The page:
Flexbone Issue – Case 3: Individual OL Drill Progressions for the Flex Bone Offense

May 15, 2019 | Offense, Flex Bone, Offensive Systems

By Pete Llaneza
Offensive Line Coach
Boonton High School (NJ)

 

  

Before the 2018 season our head coach, Bryan Gallagher decided to fully commit to the spread option offense developed by Paul Johnson.  In ten games this season we rushed for 3,960 yards.  We scored 44 rushing touchdowns.  We averaged 7.4 yards per carry.  These totals were a big improvement from our 2017 rushing stats.  Part of the reason for our success was due to the talent we had in the backfield. Another reason for our success can be tied to the scheme. There are many teams that run this style of offense and have talented backs but do not have the same type of success. The thing we had, that all teams who run this style of offense successfully have, are five tough guys up front who were willing to work at the details of blocking every day. 

Navy Head Coach Ken Niumatalolo said, “Culture beats strategy all day long. Our culture is the way we come off the fricking football.” I believe our success is based upon the culture of effort, toughness and attention to detail developed during our offensive line individual period. I remind our guys every week, the reason we rush for 400 yards on Friday night is because of the work we put in during our individual periods.  This article will discuss our offensive line individual run block drill progression and how we have developed the Boonton Bomber offensive line culture.

 

Stance

Diagram 22

 

I am not a coach who wants his guys in a “comfortable stance”.  The stance is the first part of executing a good block.  I want our players to start in a position that will give them the best chance to be successful in executing their assignment.  That stance is usually uncomfortable at first.  As the players become more flexible, the stance gets more comfortable.

In our version of the spread option offense our lineman will have more weight on their down hand than most offensive lineman.  However, we do need to pull, pass set and down block often.  We ask our guys to be in a more balanced stance than most spread option teams and we do not want a stagger. Pad level is a point of emphasis.  We want our guys as low as possible in their stance. The following is the progression we use to teach the stance.  We will do this before each practice at the start of the summer. After a few practices, we will eliminate this portion of practice.  However, we are constantly coaching the stance in other drills.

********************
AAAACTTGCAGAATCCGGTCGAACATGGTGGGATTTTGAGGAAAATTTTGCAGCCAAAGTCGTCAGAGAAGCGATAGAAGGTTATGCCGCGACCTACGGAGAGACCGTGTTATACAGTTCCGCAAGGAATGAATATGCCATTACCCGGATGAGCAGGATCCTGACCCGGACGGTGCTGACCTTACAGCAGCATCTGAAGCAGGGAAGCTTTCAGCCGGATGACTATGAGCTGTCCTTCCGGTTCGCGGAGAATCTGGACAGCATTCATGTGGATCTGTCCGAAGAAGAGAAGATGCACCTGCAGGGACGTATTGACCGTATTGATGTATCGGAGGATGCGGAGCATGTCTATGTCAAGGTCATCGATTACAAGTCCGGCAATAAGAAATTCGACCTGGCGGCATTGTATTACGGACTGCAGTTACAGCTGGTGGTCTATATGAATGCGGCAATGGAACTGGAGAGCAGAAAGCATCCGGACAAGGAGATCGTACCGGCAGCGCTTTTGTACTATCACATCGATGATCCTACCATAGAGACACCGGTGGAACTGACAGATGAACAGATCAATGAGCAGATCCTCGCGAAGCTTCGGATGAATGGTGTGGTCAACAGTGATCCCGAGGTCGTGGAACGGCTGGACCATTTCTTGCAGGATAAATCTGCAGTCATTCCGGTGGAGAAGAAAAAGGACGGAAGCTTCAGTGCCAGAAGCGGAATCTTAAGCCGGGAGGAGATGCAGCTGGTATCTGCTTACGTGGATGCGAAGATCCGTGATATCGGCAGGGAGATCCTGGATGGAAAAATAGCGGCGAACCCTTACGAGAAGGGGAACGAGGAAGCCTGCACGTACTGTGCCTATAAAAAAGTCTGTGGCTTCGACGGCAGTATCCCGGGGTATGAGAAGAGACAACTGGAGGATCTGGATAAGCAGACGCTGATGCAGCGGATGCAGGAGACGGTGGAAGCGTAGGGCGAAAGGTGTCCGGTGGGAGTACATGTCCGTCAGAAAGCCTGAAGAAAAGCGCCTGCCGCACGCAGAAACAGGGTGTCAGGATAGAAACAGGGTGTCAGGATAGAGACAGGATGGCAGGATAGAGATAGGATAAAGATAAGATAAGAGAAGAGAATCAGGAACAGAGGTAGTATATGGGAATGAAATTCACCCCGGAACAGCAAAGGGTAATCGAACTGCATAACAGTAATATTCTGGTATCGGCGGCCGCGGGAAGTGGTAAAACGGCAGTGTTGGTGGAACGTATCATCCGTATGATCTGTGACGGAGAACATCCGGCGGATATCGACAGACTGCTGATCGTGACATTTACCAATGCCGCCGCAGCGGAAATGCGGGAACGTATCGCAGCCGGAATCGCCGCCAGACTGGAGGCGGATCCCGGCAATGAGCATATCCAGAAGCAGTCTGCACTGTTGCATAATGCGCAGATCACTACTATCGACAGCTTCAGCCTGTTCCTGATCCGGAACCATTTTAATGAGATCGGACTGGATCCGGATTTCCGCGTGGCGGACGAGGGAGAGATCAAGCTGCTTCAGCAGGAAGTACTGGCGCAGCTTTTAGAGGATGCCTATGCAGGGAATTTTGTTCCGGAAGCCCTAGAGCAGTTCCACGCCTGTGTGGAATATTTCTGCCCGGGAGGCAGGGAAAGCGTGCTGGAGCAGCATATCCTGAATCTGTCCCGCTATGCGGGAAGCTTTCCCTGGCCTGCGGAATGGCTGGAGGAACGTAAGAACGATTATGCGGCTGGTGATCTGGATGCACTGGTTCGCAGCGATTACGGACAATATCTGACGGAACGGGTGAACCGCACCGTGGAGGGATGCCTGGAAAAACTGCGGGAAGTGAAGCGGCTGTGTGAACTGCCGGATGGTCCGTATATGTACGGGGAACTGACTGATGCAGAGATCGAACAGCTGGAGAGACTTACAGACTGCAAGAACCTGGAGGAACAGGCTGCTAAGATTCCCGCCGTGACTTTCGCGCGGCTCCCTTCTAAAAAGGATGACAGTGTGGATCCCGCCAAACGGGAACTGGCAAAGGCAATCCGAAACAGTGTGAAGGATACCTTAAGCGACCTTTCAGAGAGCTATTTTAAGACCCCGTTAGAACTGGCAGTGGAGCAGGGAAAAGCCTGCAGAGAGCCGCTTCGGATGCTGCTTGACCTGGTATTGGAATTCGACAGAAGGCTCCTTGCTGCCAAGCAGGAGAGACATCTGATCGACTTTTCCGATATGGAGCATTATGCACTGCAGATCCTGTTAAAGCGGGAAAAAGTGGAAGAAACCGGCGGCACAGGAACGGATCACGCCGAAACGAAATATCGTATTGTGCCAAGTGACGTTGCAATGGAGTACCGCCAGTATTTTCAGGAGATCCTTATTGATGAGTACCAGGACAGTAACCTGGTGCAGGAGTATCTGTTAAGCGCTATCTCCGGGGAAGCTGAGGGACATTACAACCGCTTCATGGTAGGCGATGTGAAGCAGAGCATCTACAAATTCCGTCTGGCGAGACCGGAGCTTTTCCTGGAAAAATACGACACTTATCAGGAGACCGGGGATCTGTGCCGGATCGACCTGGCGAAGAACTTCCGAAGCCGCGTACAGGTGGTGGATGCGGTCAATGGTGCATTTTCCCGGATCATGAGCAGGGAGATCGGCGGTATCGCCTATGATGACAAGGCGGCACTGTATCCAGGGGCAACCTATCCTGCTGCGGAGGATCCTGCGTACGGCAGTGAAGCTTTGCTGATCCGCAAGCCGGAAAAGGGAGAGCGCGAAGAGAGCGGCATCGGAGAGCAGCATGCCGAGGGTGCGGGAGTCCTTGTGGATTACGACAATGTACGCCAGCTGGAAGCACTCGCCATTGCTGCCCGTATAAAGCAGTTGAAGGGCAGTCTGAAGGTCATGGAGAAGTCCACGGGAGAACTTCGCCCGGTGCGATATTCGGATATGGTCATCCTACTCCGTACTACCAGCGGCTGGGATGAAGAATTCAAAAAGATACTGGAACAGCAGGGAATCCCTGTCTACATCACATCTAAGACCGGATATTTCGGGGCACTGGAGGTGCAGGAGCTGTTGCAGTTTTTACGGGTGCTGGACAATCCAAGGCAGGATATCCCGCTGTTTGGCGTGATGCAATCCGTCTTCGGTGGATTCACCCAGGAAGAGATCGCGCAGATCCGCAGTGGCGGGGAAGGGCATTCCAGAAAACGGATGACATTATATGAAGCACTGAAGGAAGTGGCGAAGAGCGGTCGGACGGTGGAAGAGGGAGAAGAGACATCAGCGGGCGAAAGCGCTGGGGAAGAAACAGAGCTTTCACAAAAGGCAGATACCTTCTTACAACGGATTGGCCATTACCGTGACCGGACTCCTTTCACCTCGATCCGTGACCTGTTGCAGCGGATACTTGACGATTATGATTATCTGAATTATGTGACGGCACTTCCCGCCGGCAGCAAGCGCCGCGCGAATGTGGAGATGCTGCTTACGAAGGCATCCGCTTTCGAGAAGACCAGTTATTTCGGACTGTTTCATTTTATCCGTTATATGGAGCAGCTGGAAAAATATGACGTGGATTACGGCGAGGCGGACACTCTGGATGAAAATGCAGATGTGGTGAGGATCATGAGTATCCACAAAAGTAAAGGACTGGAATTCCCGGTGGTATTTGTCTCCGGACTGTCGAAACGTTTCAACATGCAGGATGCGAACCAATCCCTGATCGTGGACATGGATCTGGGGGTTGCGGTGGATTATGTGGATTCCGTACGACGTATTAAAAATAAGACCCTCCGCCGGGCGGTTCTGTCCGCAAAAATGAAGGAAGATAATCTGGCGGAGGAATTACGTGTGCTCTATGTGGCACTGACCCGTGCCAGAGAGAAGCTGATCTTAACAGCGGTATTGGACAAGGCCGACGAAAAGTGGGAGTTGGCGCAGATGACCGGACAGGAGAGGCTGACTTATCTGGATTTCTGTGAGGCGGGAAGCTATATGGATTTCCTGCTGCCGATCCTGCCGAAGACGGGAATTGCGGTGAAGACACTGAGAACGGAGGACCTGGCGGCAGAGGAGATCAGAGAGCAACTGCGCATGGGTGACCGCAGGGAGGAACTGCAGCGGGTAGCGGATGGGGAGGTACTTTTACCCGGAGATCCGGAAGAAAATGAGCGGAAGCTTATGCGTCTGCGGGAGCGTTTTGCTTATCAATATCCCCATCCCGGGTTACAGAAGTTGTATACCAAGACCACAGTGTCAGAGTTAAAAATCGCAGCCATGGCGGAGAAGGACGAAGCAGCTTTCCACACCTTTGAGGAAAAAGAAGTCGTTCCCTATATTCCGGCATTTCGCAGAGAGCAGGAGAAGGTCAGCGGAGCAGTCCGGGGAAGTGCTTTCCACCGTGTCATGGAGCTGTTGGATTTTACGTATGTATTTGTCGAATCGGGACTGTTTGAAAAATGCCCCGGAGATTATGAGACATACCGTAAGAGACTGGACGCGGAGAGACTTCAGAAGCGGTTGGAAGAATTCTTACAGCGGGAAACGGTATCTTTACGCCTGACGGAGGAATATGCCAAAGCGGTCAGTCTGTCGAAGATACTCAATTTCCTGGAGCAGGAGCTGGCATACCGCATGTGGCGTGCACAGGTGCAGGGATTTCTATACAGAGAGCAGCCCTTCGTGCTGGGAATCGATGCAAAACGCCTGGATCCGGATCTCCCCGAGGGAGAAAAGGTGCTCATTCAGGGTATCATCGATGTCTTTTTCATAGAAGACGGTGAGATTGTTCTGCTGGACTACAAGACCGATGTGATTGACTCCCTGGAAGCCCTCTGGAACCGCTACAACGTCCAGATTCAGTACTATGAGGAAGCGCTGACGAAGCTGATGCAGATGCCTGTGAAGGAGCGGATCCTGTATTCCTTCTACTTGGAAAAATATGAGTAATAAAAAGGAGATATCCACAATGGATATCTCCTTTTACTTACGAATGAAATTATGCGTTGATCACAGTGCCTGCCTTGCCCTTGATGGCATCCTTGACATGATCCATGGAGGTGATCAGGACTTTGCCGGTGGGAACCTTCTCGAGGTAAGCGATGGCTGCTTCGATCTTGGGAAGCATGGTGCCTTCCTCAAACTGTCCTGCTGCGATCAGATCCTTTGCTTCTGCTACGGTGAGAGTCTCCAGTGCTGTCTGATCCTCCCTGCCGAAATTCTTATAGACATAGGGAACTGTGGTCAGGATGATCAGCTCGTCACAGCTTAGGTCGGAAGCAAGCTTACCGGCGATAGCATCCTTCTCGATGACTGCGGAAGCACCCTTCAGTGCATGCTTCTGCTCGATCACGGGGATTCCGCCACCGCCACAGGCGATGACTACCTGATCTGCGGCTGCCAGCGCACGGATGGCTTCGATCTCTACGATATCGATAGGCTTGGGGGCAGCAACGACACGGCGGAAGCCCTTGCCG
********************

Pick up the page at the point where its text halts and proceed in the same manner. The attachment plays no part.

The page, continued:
When we set up the stance progression we align our first team, second team, third team on yard lines.  The centers will align in a row.  The left guards in a row. The left tackles in a row.  The right guards and tackles will also align in rows on the other side of the center. Everyone will do this progression at the same time.  We ask the center to put his toes on the near tip of the yard line.  The guards will take a 3 foot split from the center. The tackles will take a 3 foot split from the guard. We have a split stick to help measure this.  Our split stick is a PVC T that is 3 foot long at the top.  We can lay it down to quickly assess the split of our offensive line. 

We also want our guards to take a vertical split so their helmet breaks the beltline of the center.  This vertical split has many benefits.  The main benefit is it allows our guards and tackles a better chance of reaching a defensive lineman on the backside of scoop blocks.  To get this vertical split we ask the guards and tackles to put their hand down on the yard line that the center has his toes on.

 

Stance Progression and Technique Fundamentals

  1. Step up to the line in a hip width power stance. Same width as when Olympic lifting. Pigeon toed in, with heals out.
  2. Squat down, shaking hands until forearms touch thighs.
  3. Stretch out down hand out. Right side OG/OT use left hand. Left side OG/OT uses right hand.  Center will stretch non-snapping hand out.  We want to promote forward movement.  Stretching the down hand out promotes that.
  4. Reach hand out until heals pop off the ground. Pinky should be in line with the big toe. All five fingers in the ground. Thumb of the offhand should be under the chin with fingers spread.
  5. Back should be flat and down hand should be out in front of the eyes. Hips should be slightly higher than head.

*** The center will reach out to grab the ball, putting thumb on the top lace.  Center’s arms should be extended.

 

To study film of this drill, click on the video below:

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